Happy 4th

friends, policy, education

While I'll be finishing the editing of my thesis, please have a fun, safe and memorably 4th of July (or belated 1st of July if you're from up North).

Taking a suggestion from John Gideon, I'll take a break and read a bit about our Declaration of Independence and read the text itself.

Wallach on Vendor spin

elections, vendors, blogging, problems, friends, research

"At this point, the scientific evidence is in, it?s overwhelming, and it?s indisputable. The current generation of DRE voting systems have a wide variety of dangerous security flaws. There?s simply no justification for the vendors to be making excuses or otherwise downplaying the clear scientific consensus on the quality of their products." -- Dan Wallach (Rice/ACCURATE) at Freedom to Tinker, "Vendor misinformation in the e-voting world"

Improving California's Manual Tally at EVT'08

elections, certification/testing, reform, news, friends, research, policy, usability, legal

I've finished the camera-ready version of the last chapter of my thesis (essentially) to appear at the USENIX/ACCURATE Electronic Voting Technology Workshop (EVT'08). It's entitled, Improving the Security, Transparency and Efficiency of California's 1% Manual Tally Procedures and is now available on my site in PDF.

EVT'08 is shaping up to be an amazing event; check the program out. The other papers should appear linked from the schedule in coming weeks.

Jon Krosnick (Stanford) will deliver the keynote entitled, "Designing Ballots to Prevent Bias: How the Order of Candidate Names Determined Who Was Elected President". Krosnick is the leading researcher in terms of survey instrument questionnaire design and has some very interesting insight into ballot positioning.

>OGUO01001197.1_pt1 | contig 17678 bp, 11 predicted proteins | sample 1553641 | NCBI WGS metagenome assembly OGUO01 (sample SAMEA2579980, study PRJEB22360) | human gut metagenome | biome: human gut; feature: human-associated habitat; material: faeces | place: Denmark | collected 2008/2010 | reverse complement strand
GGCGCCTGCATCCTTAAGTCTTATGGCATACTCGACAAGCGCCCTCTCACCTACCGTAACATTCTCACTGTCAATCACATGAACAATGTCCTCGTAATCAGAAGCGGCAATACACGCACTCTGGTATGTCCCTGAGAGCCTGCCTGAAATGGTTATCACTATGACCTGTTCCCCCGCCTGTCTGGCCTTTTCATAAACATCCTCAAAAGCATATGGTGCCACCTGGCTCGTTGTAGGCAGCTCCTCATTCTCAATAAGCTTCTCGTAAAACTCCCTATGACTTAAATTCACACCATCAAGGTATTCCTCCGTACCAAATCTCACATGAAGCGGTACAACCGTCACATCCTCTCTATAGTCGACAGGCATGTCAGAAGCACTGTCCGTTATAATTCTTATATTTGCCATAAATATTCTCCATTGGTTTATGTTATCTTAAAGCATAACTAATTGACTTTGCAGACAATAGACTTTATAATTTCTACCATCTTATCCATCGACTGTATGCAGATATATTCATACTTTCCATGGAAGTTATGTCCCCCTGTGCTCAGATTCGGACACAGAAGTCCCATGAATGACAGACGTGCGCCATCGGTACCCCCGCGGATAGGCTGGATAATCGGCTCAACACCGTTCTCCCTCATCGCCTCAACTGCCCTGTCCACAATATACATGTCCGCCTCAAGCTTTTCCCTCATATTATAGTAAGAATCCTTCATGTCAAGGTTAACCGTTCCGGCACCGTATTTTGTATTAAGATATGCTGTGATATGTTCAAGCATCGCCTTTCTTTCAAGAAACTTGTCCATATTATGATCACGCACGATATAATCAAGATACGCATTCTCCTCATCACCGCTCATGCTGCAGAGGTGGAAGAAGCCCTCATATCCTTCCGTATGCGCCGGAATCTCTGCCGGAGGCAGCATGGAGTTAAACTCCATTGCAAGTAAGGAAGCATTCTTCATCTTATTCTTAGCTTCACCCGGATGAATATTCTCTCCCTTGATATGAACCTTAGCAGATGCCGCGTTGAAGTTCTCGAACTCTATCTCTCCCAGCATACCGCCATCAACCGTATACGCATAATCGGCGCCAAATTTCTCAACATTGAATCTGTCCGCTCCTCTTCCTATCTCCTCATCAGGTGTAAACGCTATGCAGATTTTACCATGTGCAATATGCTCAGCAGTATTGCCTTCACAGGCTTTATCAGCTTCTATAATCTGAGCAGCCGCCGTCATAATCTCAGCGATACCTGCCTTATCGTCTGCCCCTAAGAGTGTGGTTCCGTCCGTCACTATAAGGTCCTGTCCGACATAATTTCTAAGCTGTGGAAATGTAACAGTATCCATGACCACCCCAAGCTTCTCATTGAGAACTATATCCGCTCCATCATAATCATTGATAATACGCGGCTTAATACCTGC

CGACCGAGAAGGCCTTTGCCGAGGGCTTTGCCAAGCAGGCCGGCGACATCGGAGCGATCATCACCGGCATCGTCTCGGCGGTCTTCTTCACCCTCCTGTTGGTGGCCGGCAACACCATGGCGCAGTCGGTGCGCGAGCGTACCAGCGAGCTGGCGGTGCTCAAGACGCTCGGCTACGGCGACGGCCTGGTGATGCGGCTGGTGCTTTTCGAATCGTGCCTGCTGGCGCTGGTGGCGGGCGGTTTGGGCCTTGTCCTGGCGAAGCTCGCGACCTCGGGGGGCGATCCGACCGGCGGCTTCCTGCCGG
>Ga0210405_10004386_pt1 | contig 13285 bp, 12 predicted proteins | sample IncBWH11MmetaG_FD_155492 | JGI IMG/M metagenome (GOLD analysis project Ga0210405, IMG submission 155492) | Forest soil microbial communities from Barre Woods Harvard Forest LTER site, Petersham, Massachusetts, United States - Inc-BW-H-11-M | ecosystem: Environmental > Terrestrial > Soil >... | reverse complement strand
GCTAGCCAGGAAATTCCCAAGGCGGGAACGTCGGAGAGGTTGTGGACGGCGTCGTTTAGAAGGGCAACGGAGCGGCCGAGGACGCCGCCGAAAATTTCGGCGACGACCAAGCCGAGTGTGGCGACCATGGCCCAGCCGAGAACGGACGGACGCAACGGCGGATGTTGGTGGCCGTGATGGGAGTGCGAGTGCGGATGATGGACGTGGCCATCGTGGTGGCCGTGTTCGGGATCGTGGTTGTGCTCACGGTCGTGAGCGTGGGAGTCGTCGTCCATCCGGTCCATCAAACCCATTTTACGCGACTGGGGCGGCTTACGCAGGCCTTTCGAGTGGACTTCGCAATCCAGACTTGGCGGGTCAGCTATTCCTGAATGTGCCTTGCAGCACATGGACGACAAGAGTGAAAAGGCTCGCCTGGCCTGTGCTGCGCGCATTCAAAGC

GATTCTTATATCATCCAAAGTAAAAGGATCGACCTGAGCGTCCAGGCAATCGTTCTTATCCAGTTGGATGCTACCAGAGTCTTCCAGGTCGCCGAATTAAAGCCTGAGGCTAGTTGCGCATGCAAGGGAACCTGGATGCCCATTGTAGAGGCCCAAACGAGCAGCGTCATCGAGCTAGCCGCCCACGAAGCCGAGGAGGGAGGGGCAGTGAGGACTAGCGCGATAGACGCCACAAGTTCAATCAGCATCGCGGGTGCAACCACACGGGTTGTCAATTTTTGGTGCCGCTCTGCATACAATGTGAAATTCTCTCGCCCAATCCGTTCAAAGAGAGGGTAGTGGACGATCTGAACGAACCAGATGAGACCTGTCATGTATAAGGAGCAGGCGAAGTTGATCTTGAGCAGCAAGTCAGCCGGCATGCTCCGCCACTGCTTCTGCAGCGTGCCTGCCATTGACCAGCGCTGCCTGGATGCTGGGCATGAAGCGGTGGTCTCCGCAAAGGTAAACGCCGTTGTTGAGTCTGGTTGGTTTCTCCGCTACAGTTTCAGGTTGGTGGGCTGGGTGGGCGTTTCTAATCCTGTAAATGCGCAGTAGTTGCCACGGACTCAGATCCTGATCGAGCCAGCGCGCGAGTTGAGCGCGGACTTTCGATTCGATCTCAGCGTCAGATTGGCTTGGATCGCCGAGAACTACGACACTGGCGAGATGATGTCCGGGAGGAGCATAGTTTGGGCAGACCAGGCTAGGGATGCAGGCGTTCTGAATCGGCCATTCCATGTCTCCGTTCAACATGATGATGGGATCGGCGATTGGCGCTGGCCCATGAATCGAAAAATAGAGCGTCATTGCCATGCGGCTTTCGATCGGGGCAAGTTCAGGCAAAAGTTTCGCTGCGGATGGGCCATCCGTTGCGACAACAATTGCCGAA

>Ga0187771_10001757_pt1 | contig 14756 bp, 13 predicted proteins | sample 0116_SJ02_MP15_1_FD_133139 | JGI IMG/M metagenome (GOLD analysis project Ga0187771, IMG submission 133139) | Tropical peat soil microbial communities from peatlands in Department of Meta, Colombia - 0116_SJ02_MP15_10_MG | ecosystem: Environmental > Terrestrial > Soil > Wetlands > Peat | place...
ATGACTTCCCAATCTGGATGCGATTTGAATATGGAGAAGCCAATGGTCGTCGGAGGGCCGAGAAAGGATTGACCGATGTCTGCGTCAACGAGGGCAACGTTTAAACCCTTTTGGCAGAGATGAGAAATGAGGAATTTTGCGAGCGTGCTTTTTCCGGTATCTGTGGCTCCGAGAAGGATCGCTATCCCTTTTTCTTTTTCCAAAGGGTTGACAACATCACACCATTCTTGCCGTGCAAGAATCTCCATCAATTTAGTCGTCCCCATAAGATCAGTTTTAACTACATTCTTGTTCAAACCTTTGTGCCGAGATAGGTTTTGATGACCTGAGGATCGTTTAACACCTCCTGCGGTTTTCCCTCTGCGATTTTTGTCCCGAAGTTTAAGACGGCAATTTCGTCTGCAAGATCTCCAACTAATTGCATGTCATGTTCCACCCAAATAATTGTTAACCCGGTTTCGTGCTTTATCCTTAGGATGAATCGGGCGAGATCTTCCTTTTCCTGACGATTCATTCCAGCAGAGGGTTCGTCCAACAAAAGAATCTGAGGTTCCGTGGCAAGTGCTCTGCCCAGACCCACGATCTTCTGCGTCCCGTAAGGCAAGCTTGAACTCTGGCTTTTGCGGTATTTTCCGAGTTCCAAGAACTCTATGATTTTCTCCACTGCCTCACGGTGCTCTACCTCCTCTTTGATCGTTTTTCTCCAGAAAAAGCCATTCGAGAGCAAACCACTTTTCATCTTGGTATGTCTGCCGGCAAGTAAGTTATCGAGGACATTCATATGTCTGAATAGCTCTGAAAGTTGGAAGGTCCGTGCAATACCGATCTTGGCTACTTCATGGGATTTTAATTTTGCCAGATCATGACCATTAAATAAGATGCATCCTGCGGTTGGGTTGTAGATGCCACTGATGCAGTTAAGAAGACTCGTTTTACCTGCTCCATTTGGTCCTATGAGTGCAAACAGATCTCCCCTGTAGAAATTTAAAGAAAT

We've added two panels to the agenda that will be dynamite. I'm chairing a panel entitled "How Can Researchers and Election Officials Better Work Together?" including Jeremy Epstein, Elaine Ginnold, Greg Luke, David Wagner and Steve Weir. The godfather of California e-voting, David Jefferson, will chair a second panel on day 2 entitled, "Technical Monitoring and Other Post-TTBR Interim Strategies" and includes panelists Matt Bishop, Debra Bowen, Candice Hoke and Tom Stanionis.

How to recognize telecom immunity

privacy, San Francisco, friends, policy, legal

I?m here this morning to warn that, whatever gloss might be put on it, the so-called ?compromise? on immunity for phone companies that broke the law is anything but a compromise, and that Congress appears poised to needlessly toss the rule of law out the window and deprive these millions of ordinary Americans of their day in court. My one simple message is that no matter how they spin it, this is still immunity, period.

Indeed, there?s an easy litmus test that everyone can use when evaluating this proposal or any other: does it allow the court to rule on the legality of the surveillance? That is, does it allow the plaintiffs to obtain a public decision on whether the companies broke the law, and if they did, to get an injunction to stop them from breaking the law again? If the answer is ?no?, then it?s still immunity, plain and simple.